• Syria’s Financial Support for Jihad: “Al-Qaeda in Iraq has long benefited from a network of associates in Syria, which it uses to facilitate travel to Iraq. In a 2003 investigation of foreign fighter recruiters operating out of Italy, prosecutors noted that “Syria has functioned as a hub for an al-Qaida network.”[32] Transcripts of operatives’ conversations “paint a detailed picture of overseers in Syria coordinating the movement of recruits and money” between cells in Europe and training camps in northern Iraq run by Al-Qaeda affiliated, Kurdish Ansar al-Islam.[33] Syrian cell leaders facilitated travel for recruits and provided them with funding while European members gave false travel documents to recruits and fugitives and monitored their travel. Some of the recruits traveling to the Ansar camps stayed at the Ragdan Hotel in Aleppo for some time and later stopped in Damascus. Indeed, the Italian investigation revealed that operatives in Europe who worked for Al-Qaeda leader Abu Mus’ab al-Zarqawi acted on the instructions of his lieutenants in and around Damascus and Aleppo. These men included Muhammad Majid (also known as Mullah Fuad), described as the “gatekeeper in Syria for volunteers intent on reaching Iraq.”[34]
  • Syria reportedly encourages Sunni insurgents (2007): “Syria, which the United States accuses of channeling Islamic militants into Iraq, denies any role in organizing groups opposed to the Iraqi government. Analysts and diplomats, however, said that they strongly doubted that the groups could operate in Syria, a police state, without the government’s approval.”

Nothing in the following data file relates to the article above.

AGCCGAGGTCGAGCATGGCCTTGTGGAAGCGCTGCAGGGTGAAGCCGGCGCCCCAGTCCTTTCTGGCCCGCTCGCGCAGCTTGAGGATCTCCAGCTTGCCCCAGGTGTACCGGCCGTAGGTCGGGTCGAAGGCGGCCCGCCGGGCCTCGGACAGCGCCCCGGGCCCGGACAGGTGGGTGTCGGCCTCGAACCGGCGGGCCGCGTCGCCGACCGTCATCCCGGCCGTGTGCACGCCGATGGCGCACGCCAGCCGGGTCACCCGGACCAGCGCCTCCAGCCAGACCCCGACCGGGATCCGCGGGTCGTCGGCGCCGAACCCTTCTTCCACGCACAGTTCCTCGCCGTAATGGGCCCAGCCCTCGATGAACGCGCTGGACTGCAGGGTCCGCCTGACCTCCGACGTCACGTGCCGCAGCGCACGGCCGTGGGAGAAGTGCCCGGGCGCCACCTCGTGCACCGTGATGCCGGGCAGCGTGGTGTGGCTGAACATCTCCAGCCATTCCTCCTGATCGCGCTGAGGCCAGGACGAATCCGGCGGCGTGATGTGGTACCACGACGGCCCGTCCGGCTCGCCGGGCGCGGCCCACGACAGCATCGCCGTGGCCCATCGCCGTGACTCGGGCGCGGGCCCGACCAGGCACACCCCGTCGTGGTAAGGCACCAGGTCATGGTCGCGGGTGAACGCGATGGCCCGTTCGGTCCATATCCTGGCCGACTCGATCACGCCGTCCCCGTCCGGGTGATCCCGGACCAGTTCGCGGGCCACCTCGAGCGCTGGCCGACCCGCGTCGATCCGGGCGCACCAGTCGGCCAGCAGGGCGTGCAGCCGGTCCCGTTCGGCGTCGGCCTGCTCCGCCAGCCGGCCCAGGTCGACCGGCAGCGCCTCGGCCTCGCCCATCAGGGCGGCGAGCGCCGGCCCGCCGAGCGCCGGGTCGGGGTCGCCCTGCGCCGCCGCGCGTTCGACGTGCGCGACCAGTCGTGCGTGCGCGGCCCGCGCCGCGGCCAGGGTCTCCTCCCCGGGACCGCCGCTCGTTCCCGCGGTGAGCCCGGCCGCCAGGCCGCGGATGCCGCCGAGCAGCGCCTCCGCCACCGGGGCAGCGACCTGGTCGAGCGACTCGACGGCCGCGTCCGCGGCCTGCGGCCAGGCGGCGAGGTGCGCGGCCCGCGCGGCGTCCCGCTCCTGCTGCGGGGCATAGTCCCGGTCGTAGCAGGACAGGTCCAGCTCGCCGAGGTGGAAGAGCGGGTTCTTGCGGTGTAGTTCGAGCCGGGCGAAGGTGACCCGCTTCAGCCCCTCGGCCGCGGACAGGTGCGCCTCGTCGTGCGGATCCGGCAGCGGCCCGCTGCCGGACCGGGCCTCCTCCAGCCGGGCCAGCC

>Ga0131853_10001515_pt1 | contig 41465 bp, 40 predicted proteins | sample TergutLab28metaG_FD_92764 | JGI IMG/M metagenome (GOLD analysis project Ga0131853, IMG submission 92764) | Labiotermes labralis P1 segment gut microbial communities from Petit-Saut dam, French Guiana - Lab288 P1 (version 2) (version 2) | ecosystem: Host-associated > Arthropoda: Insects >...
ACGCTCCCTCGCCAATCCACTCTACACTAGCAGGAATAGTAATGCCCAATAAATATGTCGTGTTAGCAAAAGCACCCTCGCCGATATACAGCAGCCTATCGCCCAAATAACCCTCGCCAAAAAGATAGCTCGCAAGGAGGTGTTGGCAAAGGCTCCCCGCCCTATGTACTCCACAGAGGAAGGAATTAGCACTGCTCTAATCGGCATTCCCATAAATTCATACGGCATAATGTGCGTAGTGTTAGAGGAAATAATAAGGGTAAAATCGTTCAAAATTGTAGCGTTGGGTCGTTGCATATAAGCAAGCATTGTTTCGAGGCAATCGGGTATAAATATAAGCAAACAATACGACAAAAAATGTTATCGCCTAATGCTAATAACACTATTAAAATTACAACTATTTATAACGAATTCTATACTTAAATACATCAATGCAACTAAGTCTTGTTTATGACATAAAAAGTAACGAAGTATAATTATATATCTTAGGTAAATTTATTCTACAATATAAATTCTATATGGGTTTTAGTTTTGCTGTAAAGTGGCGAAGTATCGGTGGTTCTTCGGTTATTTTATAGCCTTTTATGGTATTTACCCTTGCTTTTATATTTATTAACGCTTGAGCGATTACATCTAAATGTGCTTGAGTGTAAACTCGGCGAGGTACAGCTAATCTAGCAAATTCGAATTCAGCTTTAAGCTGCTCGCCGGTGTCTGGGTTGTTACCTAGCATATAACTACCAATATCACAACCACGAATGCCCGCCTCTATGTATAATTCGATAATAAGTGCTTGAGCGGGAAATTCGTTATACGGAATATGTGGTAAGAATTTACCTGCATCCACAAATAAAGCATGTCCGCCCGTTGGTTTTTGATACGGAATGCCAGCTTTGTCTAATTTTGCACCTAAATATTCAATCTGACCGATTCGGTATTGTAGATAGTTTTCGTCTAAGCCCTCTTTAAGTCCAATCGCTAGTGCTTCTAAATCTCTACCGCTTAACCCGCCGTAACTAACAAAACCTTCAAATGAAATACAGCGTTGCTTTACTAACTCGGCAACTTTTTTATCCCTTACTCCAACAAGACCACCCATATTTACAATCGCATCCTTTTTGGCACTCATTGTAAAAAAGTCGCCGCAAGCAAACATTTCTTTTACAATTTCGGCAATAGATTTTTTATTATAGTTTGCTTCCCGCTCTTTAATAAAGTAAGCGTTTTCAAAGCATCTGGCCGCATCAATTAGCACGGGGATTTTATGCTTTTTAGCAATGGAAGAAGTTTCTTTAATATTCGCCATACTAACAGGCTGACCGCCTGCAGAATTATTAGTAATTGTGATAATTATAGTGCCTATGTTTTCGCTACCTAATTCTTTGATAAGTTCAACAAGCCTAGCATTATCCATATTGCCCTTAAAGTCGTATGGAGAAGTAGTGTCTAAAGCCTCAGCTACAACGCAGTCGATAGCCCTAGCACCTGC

• Syria’s Role in the Iraq Insurgency (2009): “From 2005 to 2008, Syria was cited in successive quarterly Department of Defense reports, titled “Measuring Stability and Security in Iraq,” as a factor for instability. The May 2006 report, for example, points directly to Syria as a significant source of foreign fighters in Iraq and highlights “Syrian government assistance [to insurgents] before and during Operation Iraqi Freedom.” The August and November 2006 reports identified Syria, along with Iran, as contributing to ethno-sectarian tensions that undermined the fledgling government in Iraq.”